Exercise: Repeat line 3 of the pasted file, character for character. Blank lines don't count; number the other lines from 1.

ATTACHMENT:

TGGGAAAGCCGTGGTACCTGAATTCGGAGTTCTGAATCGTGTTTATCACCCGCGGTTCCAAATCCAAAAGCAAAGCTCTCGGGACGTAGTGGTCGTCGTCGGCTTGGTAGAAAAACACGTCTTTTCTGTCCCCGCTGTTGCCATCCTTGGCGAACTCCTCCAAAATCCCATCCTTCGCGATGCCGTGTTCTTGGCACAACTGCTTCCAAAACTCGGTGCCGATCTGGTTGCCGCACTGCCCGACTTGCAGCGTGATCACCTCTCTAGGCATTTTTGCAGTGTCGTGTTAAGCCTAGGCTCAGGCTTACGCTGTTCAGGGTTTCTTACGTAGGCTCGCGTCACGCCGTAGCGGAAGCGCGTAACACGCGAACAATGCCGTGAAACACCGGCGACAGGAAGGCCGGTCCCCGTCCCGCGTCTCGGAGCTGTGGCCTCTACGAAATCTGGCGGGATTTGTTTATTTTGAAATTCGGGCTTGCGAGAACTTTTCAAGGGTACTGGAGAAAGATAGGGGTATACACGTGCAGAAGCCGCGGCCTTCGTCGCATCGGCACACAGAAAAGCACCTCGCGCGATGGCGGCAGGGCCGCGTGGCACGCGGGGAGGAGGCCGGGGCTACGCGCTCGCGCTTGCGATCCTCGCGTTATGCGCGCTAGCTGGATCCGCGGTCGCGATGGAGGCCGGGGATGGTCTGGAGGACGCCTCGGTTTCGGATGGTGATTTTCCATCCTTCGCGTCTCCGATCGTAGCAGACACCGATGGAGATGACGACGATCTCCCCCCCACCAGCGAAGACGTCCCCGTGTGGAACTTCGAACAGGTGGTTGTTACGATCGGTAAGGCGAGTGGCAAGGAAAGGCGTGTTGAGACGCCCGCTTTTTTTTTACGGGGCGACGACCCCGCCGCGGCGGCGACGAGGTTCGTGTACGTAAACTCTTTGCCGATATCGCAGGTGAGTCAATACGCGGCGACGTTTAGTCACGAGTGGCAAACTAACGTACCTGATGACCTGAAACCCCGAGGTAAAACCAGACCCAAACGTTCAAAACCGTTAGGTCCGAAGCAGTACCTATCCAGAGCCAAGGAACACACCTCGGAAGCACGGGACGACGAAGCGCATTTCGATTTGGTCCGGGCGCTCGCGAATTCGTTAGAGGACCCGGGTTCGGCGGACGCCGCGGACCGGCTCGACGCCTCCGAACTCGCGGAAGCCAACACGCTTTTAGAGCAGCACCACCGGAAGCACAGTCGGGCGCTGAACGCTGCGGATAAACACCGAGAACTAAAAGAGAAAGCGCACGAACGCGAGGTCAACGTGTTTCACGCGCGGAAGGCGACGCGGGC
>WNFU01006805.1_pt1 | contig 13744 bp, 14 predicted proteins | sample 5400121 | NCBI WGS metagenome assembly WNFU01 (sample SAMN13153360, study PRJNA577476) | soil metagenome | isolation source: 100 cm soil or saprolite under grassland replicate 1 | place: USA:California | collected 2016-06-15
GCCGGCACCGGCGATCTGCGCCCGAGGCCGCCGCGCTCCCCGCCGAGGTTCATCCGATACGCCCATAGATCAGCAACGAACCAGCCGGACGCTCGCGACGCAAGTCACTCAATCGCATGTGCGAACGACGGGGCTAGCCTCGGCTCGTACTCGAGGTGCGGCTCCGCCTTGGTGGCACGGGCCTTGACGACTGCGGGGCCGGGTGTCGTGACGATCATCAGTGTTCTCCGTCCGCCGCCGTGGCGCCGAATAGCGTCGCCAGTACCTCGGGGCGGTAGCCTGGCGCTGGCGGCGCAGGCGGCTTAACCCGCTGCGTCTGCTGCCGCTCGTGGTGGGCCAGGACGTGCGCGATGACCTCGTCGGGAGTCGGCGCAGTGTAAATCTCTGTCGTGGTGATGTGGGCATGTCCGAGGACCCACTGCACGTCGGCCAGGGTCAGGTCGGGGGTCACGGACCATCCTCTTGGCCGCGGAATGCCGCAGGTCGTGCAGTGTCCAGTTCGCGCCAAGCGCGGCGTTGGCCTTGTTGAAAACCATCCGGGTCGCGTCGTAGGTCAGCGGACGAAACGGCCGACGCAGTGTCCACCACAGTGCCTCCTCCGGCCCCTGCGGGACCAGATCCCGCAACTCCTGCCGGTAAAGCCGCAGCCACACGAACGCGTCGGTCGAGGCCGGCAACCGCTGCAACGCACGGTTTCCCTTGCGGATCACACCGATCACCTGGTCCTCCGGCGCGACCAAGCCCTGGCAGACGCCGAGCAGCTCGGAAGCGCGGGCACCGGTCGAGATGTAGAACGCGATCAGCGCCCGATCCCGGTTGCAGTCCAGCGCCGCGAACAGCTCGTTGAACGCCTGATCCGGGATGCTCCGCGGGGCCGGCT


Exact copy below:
GCCGGCACCGGCGATCTGCGCCCGAGGCCGCCGCGCTCCCCGCCGAGGTTCATCCGATACGCCCATAGATCAGCAACGAACCAGCCGGACGCTCGCGACGCAAGTCACTCAATCGCATGTGCGAACGACGGGGCTAGCCTCGGCTCGTACTCGAGGTGCGGCTCCGCCTTGGTGGCACGGGCCTTGACGACTGCGGGGCCGGGTGTCGTGACGATCATCAGTGTTCTCCGTCCGCCGCCGTGGCGCCGAATAGCGTCGCCAGTACCTCGGGGCGGTAGCCTGGCGCTGGCGGCGCAGGCGGCTTAACCCGCTGCGTCTGCTGCCGCTCGTGGTGGGCCAGGACGTGCGCGATGACCTCGTCGGGAGTCGGCGCAGTGTAAATCTCTGTCGTGGTGATGTGGGCATGTCCGAGGACCCACTGCACGTCGGCCAGGGTCAGGTCGGGGGTCACGGACCATCCTCTTGGCCGCGGAATGCCGCAGGTCGTGCAGTGTCCAGTTCGCGCCAAGCGCGGCGTTGGCCTTGTTGAAAACCATCCGGGTCGCGTCGTAGGTCAGCGGACGAAACGGCCGACGCAGTGTCCACCACAGTGCCTCCTCCGGCCCCTGCGGGACCAGATCCCGCAACTCCTGCCGGTAAAGCCGCAGCCACACGAACGCGTCGGTCGAGGCCGGCAACCGCTGCAACGCACGGTTTCCCTTGCGGATCACACCGATCACCTGGTCCTCCGGCGCGACCAAGCCCTGGCAGACGCCGAGCAGCTCGGAAGCGCGGGCACCGGTCGAGATGTAGAACGCGATCAGCGCCCGATCCCGGTTGCAGTCCAGCGCCGCGAACAGCTCGTTGAACGCCTGATCCGGGATGCTCCGCGGGGCCGGCT